The vital way to have an open society with democratic structure is education. In this case, scholarship Programs by German government has played central role since 2002. Through this program, 2,500 Afghan students have succeeded to follow their graduate and postgraduate studies in Germany. Some have returned and play constructive role wherever they work.

Some did not and have joined to already 90,000 Afghan-Germans. It has been almost ten years that Germany has been playing effective role in educational exchange and improving cultural understanding between the two countries. Annually, several Afghan students earn the opportunity to pursue their higher education in prestigious universities of Germany. It is engaged to improve the condition of the ministry of higher Education.

It also, apart from financing Afghan students to study, is seriously involved in encouraging and paying German professors to get the intellectuals of both countries nearer. Moreover, one of the key areas where Afghanistan lacks most is the leadership and public administration.

Years of continuous struggle and domestic violence have shattered down the otherwise normal improvement of civil and political establishments. During past decades, each government has appeared in contradiction to their successors and struggled to throw away whatever linked to former systems. See, for instance, Taliban completely established new government and changed the administrative system entirely. Same is the case with the current government which cut ties with all who keeps ties with Taliban militants.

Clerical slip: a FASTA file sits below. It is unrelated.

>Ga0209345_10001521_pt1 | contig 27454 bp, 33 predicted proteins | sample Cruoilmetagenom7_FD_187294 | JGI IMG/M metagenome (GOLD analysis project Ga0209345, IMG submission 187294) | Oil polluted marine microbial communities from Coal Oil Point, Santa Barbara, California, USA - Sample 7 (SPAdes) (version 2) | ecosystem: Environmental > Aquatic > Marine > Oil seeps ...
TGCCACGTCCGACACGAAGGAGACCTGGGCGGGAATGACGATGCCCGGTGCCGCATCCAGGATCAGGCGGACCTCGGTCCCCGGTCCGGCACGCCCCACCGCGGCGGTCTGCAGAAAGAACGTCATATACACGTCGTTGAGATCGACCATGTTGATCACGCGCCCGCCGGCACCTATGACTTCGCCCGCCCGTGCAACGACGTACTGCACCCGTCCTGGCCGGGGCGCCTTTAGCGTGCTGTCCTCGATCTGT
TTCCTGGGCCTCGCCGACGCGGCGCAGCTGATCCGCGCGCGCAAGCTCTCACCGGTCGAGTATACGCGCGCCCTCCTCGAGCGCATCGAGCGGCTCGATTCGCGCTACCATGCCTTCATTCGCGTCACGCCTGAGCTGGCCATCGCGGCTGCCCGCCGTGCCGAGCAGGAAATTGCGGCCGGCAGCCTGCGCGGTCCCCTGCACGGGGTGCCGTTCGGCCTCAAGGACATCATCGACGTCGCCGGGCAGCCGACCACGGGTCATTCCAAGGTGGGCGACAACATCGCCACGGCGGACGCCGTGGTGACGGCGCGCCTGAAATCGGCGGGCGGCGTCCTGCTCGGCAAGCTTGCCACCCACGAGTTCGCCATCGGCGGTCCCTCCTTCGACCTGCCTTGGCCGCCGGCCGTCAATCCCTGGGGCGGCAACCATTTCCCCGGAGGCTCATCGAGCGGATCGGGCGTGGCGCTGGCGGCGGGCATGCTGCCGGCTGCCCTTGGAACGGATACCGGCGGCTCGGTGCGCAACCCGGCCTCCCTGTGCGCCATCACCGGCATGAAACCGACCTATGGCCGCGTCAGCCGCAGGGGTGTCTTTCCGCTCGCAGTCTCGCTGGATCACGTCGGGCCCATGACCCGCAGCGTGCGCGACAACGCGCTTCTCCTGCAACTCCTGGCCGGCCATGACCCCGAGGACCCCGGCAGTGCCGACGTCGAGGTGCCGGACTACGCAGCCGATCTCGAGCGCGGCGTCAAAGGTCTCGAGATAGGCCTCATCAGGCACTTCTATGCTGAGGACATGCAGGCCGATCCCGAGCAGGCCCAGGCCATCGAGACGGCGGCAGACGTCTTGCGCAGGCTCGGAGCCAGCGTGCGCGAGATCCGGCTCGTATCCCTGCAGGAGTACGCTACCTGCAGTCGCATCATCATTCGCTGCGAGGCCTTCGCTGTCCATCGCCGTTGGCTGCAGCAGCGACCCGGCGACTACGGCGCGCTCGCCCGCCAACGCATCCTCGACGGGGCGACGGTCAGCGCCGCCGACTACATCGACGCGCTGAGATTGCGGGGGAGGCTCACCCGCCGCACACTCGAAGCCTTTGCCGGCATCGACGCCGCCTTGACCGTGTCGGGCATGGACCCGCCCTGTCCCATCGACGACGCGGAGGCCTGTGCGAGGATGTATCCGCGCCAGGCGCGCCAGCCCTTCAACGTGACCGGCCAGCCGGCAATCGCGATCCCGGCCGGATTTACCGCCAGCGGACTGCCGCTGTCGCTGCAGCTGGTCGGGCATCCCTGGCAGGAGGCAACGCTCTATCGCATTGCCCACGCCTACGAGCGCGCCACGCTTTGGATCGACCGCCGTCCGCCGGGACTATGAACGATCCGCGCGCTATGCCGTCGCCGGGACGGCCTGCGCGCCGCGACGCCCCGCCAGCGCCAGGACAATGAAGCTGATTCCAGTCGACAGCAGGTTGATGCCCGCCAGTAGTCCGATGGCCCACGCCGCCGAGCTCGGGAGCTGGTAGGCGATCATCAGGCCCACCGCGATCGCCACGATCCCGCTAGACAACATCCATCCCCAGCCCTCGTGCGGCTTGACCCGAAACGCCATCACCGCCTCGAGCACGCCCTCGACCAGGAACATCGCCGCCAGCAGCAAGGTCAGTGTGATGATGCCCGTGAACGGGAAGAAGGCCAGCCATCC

So, it is obvious what the prime needs of such a country are? Afghanistan is ripe for corruption and exposed to challenges. Corruption has become a cancer within the government. Bribery, embezzlement, misuse of position and power, nepotism and communal orientation are various forms of corruption that have set the country among ten top failed states.

So, identifying the issue, Germany has special Program for graduate students in the field of "Public Policy and Good Governance" (PPGG). Annually, dozens of Afghan students are selected from among more than hundred competing students to pursue their graduate studies in Germany. Afghan students have already tilted towards learning German language, and those who return and play key role in the country possibly would further strengthen the bilateral relationship between the countries.

Moreover, the students would have an opportunity to study higher education from one of the world's most developed universities, which would widen the horizon of their knowledge and would give them an opportunity to drive their own country towards the same destinations. Apart from education, such programs would definitely help the youth of both the countries to exchange cultural values and experiences and would help them understand each other.

Afghanistan needs modern education the most at the ongoing crucial juncture; the support in this regard from the developed countries of the world, like that of Germany would definitely play a key role. Therefore, Germany and other developed countries of the world should continue or even increase such efforts, and support Afghanistan in fighting the threats of growing insecurity, corruption and ill-governance with the weapons of modern education, which is more powerful than any other weapon in the world.

Masood Korosh is the permanent writer of Daily Outlook Afghanistan. He can be reached at outlookafghanistan@gmial.com